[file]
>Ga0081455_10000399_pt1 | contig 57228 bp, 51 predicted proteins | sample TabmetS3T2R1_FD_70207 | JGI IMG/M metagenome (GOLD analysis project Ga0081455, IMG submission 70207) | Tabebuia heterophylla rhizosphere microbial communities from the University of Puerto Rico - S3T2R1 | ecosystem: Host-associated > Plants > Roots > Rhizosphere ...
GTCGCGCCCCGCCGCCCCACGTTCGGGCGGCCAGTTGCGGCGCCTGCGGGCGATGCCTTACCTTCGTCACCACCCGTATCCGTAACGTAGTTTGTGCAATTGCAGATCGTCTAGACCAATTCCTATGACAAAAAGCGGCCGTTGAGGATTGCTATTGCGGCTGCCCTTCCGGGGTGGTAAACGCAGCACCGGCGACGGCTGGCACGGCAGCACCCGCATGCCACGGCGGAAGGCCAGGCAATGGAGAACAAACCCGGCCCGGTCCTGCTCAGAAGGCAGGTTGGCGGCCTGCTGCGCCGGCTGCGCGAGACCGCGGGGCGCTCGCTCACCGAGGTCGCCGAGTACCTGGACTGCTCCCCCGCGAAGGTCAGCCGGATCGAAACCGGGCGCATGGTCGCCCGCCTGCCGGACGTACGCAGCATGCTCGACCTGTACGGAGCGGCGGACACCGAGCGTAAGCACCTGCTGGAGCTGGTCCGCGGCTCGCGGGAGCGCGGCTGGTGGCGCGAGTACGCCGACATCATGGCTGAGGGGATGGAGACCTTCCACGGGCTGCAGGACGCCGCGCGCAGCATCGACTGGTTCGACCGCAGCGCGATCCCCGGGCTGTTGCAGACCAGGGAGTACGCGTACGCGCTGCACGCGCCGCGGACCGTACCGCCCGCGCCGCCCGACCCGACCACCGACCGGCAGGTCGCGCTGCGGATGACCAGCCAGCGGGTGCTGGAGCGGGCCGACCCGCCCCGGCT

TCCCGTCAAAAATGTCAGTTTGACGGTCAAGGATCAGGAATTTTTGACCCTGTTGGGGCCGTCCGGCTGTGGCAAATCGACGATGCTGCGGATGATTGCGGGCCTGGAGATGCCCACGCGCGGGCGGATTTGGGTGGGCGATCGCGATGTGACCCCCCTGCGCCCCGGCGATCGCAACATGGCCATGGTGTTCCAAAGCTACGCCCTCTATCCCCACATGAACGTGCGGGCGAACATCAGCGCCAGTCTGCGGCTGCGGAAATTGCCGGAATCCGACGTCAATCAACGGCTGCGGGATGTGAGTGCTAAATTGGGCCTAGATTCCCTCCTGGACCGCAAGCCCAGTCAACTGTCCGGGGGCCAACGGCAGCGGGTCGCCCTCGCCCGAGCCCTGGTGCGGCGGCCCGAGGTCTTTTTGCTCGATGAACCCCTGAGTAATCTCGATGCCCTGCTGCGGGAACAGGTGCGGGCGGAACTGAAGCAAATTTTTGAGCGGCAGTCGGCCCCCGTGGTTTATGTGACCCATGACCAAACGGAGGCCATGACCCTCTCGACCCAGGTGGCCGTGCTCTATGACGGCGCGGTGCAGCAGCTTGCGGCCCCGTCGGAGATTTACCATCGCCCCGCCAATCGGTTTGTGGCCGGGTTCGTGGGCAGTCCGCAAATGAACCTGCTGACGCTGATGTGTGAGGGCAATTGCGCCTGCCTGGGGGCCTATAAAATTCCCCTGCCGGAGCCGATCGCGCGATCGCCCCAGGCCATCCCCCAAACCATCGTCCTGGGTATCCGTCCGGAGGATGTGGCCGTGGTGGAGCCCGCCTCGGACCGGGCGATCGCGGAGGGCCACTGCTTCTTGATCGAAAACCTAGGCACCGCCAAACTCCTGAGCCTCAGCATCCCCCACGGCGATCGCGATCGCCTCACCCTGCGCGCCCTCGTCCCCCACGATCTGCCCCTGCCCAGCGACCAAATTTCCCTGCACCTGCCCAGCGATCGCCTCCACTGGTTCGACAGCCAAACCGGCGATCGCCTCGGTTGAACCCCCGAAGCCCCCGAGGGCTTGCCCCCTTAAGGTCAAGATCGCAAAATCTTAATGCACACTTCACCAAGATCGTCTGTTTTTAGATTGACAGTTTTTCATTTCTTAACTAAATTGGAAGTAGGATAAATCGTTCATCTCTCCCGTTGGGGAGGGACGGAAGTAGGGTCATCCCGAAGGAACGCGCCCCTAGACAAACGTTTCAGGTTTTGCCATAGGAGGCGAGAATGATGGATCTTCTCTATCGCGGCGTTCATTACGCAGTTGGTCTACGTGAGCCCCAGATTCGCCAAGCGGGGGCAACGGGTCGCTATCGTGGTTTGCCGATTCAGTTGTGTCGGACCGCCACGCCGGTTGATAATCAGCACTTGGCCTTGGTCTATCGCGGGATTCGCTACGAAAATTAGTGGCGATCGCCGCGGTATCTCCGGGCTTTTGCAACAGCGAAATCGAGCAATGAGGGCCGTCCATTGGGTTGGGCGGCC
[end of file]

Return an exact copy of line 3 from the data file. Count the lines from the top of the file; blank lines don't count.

TCCCGTCAAAAATGTCAGTTTGACGGTCAAGGATCAGGAATTTTTGACCCTGTTGGGGCCGTCCGGCTGTGGCAAATCGACGATGCTGCGGATGATTGCGGGCCTGGAGATGCCCACGCGCGGGCGGATTTGGGTGGGCGATCGCGATGTGACCCCCCTGCGCCCCGGCGATCGCAACATGGCCATGGTGTTCCAAAGCTACGCCCTCTATCCCCACATGAACGTGCGGGCGAACATCAGCGCCAGTCTGCGGCTGCGGAAATTGCCGGAATCCGACGTCAATCAACGGCTGCGGGATGTGAGTGCTAAATTGGGCCTAGATTCCCTCCTGGACCGCAAGCCCAGTCAACTGTCCGGGGGCCAACGGCAGCGGGTCGCCCTCGCCCGAGCCCTGGTGCGGCGGCCCGAGGTCTTTTTGCTCGATGAACCCCTGAGTAATCTCGATGCCCTGCTGCGGGAACAGGTGCGGGCGGAACTGAAGCAAATTTTTGAGCGGCAGTCGGCCCCCGTGGTTTATGTGACCCATGACCAAACGGAGGCCATGACCCTCTCGACCCAGGTGGCCGTGCTCTATGACGGCGCGGTGCAGCAGCTTGCGGCCCCGTCGGAGATTTACCATCGCCCCGCCAATCGGTTTGTGGCCGGGTTCGTGGGCAGTCCGCAAATGAACCTGCTGACGCTGATGTGTGAGGGCAATTGCGCCTGCCTGGGGGCCTATAAAATTCCCCTGCCGGAGCCGATCGCGCGATCGCCCCAGGCCATCCCCCAAACCATCGTCCTGGGTATCCGTCCGGAGGATGTGGCCGTGGTGGAGCCCGCCTCGGACCGGGCGATCGCGGAGGGCCACTGCTTCTTGATCGAAAACCTAGGCACCGCCAAACTCCTGAGCCTCAGCATCCCCCACGGCGATCGCGATCGCCTCACCCTGCGCGCCCTCGTCCCCCACGATCTGCCCCTGCCCAGCGACCAAATTTCCCTGCACCTGCCCAGCGATCGCCTCCACTGGTTCGACAGCCAAACCGGCGATCGCCTCGGTTGAACCCCCGAAGCCCCCGAGGGCTTGCCCCCTTAAGGTCAAGATCGCAAAATCTTAATGCACACTTCACCAAGATCGTCTGTTTTTAGATTGACAGTTTTTCATTTCTTAACTAAATTGGAAGTAGGATAAATCGTTCATCTCTCCCGTTGGGGAGGGACGGAAGTAGGGTCATCCCGAAGGAACGCGCCCCTAGACAAACGTTTCAGGTTTTGCCATAGGAGGCGAGAATGATGGATCTTCTCTATCGCGGCGTTCATTACGCAGTTGGTCTACGTGAGCCCCAGATTCGCCAAGCGGGGGCAACGGGTCGCTATCGTGGTTTGCCGATTCAGTTGTGTCGGACCGCCACGCCGGTTGATAATCAGCACTTGGCCTTGGTCTATCGCGGGATTCGCTACGAAAATTAGTGGCGATCGCCGCGGTATCTCCGGGCTTTTGCAACAGCGAAATCGAGCAATGAGGGCCGTCCATTGGGTTGGGCGGCC